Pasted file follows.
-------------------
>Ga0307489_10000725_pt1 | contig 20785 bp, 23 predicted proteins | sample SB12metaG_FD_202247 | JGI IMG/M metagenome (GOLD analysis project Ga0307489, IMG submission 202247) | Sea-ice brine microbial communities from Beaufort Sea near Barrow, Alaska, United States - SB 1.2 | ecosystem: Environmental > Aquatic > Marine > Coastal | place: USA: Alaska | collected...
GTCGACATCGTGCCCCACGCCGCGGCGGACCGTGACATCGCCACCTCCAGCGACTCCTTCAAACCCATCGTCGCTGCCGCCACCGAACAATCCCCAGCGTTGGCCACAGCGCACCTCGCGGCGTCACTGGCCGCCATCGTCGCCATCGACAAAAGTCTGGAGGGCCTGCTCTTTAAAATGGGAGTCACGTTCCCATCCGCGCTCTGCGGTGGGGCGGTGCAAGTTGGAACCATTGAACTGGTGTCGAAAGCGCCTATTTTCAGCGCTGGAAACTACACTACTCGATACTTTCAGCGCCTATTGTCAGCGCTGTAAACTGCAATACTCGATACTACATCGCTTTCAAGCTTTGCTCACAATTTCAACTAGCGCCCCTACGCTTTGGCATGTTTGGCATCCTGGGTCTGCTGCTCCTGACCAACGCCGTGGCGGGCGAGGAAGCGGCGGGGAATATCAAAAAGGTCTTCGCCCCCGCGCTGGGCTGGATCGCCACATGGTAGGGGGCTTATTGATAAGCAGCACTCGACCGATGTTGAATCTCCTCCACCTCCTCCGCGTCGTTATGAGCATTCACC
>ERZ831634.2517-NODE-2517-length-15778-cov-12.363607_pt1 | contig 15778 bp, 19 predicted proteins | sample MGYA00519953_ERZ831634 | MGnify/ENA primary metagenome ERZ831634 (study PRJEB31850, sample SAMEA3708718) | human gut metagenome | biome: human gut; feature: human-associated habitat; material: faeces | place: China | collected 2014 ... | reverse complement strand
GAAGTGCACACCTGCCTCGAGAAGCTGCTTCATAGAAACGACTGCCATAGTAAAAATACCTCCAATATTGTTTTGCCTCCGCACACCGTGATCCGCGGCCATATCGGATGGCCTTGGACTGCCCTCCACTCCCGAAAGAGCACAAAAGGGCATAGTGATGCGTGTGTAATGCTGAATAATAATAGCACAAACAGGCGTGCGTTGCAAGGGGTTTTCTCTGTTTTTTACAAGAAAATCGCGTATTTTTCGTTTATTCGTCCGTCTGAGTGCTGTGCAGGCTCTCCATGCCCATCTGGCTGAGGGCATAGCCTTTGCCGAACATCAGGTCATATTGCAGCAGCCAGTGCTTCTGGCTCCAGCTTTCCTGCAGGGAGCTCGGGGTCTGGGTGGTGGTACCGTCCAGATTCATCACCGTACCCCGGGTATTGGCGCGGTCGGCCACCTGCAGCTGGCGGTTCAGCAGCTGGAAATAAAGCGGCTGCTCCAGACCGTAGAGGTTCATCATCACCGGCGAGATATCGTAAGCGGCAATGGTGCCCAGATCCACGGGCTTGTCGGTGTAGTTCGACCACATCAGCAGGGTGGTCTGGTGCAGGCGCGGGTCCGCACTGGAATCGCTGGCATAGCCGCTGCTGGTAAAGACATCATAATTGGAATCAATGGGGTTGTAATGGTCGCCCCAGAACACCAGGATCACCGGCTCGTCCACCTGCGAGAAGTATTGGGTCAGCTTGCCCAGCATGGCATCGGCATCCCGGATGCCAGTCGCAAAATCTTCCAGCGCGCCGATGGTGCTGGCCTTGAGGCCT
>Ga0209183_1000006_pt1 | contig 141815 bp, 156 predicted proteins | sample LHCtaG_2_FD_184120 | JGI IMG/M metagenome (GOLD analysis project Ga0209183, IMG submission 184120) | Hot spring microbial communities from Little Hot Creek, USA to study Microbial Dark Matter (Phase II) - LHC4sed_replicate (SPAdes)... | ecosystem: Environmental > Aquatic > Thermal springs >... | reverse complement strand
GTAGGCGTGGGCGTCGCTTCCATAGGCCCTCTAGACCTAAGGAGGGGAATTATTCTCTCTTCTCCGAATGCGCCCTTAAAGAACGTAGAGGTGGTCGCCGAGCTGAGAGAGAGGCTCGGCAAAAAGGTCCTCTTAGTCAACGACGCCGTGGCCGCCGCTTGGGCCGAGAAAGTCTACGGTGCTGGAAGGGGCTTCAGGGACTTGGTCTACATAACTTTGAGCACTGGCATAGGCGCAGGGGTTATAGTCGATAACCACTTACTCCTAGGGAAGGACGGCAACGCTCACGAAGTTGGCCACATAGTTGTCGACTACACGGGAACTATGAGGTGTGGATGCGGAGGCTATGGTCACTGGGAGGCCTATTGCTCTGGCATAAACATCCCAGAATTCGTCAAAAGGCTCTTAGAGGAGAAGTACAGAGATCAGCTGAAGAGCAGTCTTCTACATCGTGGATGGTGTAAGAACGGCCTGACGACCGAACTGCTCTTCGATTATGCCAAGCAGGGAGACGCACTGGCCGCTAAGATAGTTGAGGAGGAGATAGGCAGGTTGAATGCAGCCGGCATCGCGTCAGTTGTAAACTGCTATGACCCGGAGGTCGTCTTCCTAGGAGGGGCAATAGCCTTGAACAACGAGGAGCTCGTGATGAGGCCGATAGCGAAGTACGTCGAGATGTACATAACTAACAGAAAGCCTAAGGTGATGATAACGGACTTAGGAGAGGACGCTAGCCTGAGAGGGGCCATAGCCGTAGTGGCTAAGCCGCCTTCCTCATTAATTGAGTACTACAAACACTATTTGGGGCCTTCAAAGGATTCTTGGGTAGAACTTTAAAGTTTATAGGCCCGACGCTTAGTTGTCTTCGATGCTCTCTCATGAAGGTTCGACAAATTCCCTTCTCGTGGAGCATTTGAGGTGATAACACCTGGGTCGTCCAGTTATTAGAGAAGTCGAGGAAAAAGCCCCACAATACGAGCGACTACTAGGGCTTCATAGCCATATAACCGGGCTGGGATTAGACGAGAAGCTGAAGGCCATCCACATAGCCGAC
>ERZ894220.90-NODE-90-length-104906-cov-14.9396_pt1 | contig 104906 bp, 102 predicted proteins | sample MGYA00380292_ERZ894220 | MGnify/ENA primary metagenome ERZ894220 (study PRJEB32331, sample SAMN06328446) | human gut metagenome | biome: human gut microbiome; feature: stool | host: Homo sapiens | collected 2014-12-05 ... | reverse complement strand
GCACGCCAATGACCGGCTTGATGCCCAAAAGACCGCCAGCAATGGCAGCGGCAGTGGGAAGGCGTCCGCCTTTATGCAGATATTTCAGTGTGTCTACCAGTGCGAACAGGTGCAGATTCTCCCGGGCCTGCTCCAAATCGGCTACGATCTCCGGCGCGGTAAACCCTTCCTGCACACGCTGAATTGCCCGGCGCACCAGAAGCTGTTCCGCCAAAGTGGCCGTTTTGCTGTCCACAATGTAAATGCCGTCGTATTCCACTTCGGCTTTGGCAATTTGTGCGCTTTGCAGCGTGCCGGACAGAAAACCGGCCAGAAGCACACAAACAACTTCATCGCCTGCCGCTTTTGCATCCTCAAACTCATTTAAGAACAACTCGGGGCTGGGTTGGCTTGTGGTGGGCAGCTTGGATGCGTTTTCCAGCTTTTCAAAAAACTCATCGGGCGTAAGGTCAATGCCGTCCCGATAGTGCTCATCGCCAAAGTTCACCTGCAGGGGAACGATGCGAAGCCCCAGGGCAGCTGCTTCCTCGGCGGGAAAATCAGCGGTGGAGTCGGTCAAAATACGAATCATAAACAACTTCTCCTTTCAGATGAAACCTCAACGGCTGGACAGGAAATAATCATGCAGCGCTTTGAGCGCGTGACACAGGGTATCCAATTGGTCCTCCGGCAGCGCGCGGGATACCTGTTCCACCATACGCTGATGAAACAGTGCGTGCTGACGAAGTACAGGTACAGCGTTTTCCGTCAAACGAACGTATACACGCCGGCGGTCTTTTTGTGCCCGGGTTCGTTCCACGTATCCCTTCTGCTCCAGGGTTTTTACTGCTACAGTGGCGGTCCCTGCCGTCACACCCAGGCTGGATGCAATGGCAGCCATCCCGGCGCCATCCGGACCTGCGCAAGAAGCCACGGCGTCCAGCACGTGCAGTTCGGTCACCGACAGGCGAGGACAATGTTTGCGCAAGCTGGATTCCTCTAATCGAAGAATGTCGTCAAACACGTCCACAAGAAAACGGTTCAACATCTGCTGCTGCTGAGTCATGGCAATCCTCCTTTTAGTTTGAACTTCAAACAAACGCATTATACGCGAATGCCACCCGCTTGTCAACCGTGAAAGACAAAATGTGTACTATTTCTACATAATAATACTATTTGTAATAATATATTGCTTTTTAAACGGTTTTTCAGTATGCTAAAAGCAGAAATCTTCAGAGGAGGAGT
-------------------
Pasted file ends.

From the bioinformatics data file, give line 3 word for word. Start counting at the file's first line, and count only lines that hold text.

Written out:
>ERZ831634.2517-NODE-2517-length-15778-cov-12.363607_pt1 | contig 15778 bp, 19 predicted proteins | sample MGYA00519953_ERZ831634 | MGnify/ENA primary metagenome ERZ831634 (study PRJEB31850, sample SAMEA3708718) | human gut metagenome | biome: human gut; feature: human-associated habitat; material: faeces | place: China | collected 2014 ... | reverse complement strand